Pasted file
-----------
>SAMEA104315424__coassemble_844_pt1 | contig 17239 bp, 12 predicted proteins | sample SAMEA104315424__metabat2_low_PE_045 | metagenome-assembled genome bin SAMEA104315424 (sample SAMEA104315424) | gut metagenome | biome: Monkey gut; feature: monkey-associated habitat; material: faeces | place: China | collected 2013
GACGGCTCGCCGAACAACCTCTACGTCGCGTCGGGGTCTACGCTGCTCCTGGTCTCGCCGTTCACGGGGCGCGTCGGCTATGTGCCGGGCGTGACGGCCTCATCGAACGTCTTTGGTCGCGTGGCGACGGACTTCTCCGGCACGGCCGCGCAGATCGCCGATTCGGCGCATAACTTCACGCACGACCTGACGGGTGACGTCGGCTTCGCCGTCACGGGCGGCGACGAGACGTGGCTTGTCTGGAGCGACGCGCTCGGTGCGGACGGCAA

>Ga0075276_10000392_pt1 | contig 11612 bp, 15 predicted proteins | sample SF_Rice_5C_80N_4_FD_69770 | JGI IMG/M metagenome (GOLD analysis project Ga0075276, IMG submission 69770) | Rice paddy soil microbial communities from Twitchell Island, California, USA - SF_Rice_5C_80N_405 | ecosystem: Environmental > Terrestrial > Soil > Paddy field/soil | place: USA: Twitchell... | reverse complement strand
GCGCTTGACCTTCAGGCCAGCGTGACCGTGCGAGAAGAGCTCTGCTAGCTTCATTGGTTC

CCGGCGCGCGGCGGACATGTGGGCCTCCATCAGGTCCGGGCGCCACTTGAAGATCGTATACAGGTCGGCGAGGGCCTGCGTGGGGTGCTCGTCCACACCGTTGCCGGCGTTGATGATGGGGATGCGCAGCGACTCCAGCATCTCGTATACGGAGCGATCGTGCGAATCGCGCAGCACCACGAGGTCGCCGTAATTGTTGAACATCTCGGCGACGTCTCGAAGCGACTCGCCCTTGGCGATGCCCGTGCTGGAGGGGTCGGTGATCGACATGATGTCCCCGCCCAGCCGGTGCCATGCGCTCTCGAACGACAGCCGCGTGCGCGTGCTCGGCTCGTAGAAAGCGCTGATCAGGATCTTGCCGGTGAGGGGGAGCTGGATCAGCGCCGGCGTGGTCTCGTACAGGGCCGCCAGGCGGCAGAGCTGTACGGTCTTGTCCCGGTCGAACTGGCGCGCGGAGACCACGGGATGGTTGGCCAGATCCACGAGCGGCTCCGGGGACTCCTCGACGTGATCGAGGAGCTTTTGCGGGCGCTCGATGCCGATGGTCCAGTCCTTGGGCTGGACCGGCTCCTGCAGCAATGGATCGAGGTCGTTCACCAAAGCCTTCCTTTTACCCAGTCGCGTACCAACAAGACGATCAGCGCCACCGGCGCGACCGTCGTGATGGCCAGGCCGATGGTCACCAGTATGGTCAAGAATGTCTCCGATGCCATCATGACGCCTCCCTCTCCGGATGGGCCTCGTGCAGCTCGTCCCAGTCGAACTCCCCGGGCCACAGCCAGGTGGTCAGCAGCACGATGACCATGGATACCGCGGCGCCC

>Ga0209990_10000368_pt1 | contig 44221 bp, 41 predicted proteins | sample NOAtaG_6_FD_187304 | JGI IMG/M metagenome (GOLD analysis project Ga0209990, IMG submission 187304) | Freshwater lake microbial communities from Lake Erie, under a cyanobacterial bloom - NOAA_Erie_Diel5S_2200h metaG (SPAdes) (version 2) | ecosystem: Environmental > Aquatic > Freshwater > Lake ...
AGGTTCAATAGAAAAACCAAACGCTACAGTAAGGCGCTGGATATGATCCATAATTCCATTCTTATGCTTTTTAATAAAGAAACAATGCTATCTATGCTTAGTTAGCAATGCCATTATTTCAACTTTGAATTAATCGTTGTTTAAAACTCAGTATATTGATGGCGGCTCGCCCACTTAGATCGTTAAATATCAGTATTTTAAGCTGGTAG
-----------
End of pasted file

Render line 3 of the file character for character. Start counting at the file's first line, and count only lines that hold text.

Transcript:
>Ga0075276_10000392_pt1 | contig 11612 bp, 15 predicted proteins | sample SF_Rice_5C_80N_4_FD_69770 | JGI IMG/M metagenome (GOLD analysis project Ga0075276, IMG submission 69770) | Rice paddy soil microbial communities from Twitchell Island, California, USA - SF_Rice_5C_80N_405 | ecosystem: Environmental > Terrestrial > Soil > Paddy field/soil | place: USA: Twitchell... | reverse complement strand